of the state so that one can think about it as a dream. When this
happens, the sense of self shifts, for one becomes aware of the self
both as dreamer—“I’m dreaming”—and as dreamed—“I’m flying
in my dream.”

In these three chapters I review findings from sleep science that
show that each state—the hypnagogic state, dreaming, and lucid
dreaming—is associated with its own distinct kind of brain activity.
Brain-imaging studies of lucid dreaming offer a fascinating way
to investigate what neuroscientists call the “neural correlates of consciousness.”
Lucid dreamers can use eye movements to signal when
they become lucid, and scientists can monitor what’s going on in the
brain at the same time. In Tibetan Buddhism, “dream yoga” includes
learning how to have lucid dreams in order to practice meditation in
the dream state. This kind of meditation is thought to be especially
powerful for learning to transform negative emotions into positive
emotions, such as anger into equanimity, and for learning to recognize
the basic nature of consciousness as pure awareness. By combining
these ancient yoga practices with modern methods from sleep
science, we can envision a new kind of dream science that integrates
dream psychology, neuroscience, and dream yoga.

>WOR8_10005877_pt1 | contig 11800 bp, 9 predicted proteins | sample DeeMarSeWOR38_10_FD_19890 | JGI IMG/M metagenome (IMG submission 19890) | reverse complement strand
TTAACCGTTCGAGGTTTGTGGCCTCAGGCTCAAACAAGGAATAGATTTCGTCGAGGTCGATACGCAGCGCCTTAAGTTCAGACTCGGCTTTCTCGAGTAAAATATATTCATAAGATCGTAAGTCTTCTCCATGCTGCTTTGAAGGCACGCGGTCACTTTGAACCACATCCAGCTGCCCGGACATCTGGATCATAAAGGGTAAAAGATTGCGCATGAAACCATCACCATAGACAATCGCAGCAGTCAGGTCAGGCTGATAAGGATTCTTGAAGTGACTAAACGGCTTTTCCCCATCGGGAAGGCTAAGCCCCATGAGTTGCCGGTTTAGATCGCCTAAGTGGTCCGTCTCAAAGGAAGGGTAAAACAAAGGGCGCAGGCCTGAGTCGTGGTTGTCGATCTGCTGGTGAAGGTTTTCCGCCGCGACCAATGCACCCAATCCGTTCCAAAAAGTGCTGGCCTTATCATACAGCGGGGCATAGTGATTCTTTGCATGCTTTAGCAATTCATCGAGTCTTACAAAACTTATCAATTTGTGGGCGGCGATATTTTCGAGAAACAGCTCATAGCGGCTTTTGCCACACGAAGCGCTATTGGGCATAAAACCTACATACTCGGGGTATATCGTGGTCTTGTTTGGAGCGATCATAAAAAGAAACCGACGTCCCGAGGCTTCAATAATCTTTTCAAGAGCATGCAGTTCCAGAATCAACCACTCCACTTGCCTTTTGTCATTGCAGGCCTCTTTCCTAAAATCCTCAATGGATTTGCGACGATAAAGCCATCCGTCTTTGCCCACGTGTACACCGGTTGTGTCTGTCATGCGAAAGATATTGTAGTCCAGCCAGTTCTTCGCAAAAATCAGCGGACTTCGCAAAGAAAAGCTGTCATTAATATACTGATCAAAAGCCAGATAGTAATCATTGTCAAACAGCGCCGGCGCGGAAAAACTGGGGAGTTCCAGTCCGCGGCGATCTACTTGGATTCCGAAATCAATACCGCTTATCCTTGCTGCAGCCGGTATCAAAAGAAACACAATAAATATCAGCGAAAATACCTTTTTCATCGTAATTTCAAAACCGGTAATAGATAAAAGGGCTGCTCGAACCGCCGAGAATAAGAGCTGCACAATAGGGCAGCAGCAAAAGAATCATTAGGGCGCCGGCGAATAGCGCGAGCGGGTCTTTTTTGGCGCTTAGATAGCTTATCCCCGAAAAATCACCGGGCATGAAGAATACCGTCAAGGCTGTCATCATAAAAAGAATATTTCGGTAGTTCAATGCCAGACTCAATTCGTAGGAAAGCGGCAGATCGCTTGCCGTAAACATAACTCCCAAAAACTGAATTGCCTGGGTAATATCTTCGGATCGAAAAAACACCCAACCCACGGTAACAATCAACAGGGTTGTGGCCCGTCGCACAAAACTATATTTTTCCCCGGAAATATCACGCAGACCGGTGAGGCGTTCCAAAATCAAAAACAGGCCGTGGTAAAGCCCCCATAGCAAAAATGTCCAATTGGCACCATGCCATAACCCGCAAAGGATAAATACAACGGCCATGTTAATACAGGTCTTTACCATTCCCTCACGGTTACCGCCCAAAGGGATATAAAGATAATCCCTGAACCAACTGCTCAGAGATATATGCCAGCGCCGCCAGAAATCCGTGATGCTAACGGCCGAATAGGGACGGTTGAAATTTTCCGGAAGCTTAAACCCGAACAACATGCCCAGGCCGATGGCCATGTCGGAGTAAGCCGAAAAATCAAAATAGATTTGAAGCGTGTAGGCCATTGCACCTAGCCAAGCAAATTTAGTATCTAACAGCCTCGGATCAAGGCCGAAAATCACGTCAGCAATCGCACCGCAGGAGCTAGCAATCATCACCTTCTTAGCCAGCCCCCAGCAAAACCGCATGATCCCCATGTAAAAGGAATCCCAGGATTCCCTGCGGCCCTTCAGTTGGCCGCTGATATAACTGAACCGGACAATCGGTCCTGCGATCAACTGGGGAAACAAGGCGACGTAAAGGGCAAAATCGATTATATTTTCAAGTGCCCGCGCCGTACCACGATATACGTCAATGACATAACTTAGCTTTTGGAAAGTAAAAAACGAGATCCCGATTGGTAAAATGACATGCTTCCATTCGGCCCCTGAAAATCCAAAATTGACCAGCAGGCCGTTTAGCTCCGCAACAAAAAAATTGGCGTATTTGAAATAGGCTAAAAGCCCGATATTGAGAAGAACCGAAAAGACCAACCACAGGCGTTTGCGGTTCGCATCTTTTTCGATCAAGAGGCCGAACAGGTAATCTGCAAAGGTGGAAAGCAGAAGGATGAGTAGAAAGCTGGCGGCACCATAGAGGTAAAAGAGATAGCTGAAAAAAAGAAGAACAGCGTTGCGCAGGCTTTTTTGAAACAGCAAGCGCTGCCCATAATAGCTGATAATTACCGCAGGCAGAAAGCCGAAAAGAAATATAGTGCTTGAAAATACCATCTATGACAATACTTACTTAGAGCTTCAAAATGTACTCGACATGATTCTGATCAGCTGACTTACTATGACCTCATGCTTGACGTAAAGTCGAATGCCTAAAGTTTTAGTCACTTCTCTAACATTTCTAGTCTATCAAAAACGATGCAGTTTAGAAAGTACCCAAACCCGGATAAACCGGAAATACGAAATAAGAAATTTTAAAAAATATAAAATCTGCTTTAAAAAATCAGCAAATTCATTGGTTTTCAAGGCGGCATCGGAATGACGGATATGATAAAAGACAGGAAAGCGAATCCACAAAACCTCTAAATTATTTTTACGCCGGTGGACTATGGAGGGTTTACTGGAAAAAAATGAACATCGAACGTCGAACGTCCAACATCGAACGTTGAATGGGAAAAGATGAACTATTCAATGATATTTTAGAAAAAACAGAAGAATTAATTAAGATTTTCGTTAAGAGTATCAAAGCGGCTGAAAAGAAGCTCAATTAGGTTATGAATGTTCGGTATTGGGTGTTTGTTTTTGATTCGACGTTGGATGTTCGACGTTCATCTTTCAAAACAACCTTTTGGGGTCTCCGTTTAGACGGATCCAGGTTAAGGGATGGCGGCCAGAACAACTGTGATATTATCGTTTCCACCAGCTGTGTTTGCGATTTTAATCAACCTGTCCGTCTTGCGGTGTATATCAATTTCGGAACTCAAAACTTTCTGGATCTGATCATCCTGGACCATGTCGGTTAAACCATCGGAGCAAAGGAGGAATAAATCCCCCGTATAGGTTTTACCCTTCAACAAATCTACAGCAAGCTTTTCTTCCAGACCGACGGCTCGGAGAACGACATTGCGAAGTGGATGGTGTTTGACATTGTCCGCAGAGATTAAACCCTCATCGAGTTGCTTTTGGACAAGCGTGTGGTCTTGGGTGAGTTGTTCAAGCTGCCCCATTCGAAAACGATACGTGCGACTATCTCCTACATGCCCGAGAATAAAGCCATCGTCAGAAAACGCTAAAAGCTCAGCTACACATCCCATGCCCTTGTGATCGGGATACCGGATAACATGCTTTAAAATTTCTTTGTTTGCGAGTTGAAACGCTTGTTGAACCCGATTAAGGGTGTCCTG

I end my discussion of dreaming by criticizing the standard neuroscience
conception of the dream state as a form of delusional hallucination.
Instead, I argue that dreaming is a kind of spontaneous
imagination. I also argue that the dreaming mind isn’t a passive
epiphenomenon of the sleeping brain, for intentional mental activity
in dreaming, especially in lucid dreaming, actively affects the sleeping brain.
Chapter 7 examines out-of-body experiences. In an out-of-body
experience, you feel as if you’re located outside your body, often at
an elevated vantage point. Yet far from showing the separability of
the self from the body, out-of-body experiences reinforce the strong
connection between the body and the sense of self. These aren’t experiences
of disembodiment; they’re experiences of altered embodiment.
You see your body as an object at a place that doesn’t coincide
with the felt location of your visual and vestibular awareness. In this
way, there’s a dissociation between your body as an object of perception
and your body as a perceptual subject and attentional agent.